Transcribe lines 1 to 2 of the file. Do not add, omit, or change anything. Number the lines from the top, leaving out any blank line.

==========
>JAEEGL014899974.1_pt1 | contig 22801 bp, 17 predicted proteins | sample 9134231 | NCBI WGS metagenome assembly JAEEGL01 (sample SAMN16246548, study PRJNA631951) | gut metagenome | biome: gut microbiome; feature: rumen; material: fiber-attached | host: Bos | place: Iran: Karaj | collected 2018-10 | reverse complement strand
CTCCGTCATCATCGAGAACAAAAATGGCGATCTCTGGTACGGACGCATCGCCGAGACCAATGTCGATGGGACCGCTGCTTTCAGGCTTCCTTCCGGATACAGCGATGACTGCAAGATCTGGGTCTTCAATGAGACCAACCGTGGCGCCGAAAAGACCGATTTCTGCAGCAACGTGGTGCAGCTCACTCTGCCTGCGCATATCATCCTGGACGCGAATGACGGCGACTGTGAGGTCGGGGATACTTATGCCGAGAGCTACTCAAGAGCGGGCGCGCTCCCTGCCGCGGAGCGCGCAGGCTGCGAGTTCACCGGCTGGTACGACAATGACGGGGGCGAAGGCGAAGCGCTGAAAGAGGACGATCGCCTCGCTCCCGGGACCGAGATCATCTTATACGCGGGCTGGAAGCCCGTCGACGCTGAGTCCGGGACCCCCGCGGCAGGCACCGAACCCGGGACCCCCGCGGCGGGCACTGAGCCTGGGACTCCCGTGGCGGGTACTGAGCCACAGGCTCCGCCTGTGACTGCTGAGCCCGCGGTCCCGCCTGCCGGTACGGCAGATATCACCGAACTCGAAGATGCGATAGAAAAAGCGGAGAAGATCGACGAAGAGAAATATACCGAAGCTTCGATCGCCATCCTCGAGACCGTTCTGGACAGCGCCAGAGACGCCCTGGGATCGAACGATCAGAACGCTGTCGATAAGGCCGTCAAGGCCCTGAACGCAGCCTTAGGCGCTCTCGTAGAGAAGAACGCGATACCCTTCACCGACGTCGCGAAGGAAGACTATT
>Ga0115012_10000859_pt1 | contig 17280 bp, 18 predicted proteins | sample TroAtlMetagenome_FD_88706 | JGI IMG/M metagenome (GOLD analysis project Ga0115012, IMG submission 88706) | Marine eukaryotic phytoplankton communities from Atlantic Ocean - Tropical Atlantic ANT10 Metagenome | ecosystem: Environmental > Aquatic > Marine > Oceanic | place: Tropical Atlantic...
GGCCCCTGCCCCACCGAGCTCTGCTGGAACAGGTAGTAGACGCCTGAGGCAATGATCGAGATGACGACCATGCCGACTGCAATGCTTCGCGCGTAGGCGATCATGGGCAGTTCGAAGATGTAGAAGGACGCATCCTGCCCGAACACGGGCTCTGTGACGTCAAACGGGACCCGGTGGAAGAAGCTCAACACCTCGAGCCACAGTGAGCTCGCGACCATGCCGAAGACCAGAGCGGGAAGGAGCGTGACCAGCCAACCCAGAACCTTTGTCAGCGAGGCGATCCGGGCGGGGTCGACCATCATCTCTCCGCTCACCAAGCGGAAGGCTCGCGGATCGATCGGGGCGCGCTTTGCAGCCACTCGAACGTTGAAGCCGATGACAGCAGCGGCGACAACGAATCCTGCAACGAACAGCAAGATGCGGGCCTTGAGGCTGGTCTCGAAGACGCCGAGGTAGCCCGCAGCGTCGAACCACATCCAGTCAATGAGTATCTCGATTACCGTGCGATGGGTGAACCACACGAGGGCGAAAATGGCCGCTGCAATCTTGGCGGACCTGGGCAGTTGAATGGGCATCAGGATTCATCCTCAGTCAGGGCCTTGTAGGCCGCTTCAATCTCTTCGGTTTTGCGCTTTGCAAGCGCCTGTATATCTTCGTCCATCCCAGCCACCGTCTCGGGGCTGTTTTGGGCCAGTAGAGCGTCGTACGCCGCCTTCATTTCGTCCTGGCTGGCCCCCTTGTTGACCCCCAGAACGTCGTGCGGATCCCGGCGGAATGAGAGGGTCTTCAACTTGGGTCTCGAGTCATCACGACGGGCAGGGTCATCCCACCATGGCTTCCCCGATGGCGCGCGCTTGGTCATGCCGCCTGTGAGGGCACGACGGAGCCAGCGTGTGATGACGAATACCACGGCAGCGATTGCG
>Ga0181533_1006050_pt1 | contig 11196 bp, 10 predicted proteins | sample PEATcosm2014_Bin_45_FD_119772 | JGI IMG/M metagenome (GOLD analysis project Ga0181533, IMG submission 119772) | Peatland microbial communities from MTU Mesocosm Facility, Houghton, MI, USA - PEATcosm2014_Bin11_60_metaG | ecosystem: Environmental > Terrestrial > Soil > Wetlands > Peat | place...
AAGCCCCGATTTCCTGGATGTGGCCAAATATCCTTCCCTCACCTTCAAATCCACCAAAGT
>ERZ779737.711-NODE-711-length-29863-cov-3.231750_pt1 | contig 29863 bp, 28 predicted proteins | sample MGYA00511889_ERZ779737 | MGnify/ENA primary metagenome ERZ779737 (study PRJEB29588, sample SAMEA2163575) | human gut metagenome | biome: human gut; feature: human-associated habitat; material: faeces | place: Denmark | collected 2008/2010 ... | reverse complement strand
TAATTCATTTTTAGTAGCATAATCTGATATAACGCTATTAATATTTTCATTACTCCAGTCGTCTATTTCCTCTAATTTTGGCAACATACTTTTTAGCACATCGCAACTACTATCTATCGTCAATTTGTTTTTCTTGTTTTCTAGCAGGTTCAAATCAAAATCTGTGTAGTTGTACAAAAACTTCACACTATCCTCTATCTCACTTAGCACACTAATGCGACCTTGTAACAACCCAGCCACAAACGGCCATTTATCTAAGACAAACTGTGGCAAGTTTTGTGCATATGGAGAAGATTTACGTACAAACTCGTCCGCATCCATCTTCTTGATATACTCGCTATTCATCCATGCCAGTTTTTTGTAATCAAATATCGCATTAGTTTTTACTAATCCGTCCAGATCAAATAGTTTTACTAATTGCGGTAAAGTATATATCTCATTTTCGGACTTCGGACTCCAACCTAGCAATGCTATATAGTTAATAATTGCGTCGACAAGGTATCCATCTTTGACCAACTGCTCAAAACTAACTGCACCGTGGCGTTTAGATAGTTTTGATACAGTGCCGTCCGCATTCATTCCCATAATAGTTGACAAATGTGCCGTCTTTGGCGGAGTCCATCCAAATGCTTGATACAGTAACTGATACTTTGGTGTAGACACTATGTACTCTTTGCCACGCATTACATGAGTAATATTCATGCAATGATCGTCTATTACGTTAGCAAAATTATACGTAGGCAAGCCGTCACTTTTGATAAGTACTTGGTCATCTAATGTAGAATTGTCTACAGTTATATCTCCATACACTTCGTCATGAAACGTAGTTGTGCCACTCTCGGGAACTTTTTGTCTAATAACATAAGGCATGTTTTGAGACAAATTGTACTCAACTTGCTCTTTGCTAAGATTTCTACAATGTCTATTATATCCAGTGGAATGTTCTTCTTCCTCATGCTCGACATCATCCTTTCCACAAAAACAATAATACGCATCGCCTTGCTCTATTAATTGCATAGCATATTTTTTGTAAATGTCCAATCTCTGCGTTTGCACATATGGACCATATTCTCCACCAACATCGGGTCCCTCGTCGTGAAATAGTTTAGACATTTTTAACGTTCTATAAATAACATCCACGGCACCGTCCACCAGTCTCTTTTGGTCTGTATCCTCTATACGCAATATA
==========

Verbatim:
>JAEEGL014899974.1_pt1 | contig 22801 bp, 17 predicted proteins | sample 9134231 | NCBI WGS metagenome assembly JAEEGL01 (sample SAMN16246548, study PRJNA631951) | gut metagenome | biome: gut microbiome; feature: rumen; material: fiber-attached | host: Bos | place: Iran: Karaj | collected 2018-10 | reverse complement strand
CTCCGTCATCATCGAGAACAAAAATGGCGATCTCTGGTACGGACGCATCGCCGAGACCAATGTCGATGGGACCGCTGCTTTCAGGCTTCCTTCCGGATACAGCGATGACTGCAAGATCTGGGTCTTCAATGAGACCAACCGTGGCGCCGAAAAGACCGATTTCTGCAGCAACGTGGTGCAGCTCACTCTGCCTGCGCATATCATCCTGGACGCGAATGACGGCGACTGTGAGGTCGGGGATACTTATGCCGAGAGCTACTCAAGAGCGGGCGCGCTCCCTGCCGCGGAGCGCGCAGGCTGCGAGTTCACCGGCTGGTACGACAATGACGGGGGCGAAGGCGAAGCGCTGAAAGAGGACGATCGCCTCGCTCCCGGGACCGAGATCATCTTATACGCGGGCTGGAAGCCCGTCGACGCTGAGTCCGGGACCCCCGCGGCAGGCACCGAACCCGGGACCCCCGCGGCGGGCACTGAGCCTGGGACTCCCGTGGCGGGTACTGAGCCACAGGCTCCGCCTGTGACTGCTGAGCCCGCGGTCCCGCCTGCCGGTACGGCAGATATCACCGAACTCGAAGATGCGATAGAAAAAGCGGAGAAGATCGACGAAGAGAAATATACCGAAGCTTCGATCGCCATCCTCGAGACCGTTCTGGACAGCGCCAGAGACGCCCTGGGATCGAACGATCAGAACGCTGTCGATAAGGCCGTCAAGGCCCTGAACGCAGCCTTAGGCGCTCTCGTAGAGAAGAACGCGATACCCTTCACCGACGTCGCGAAGGAAGACTATT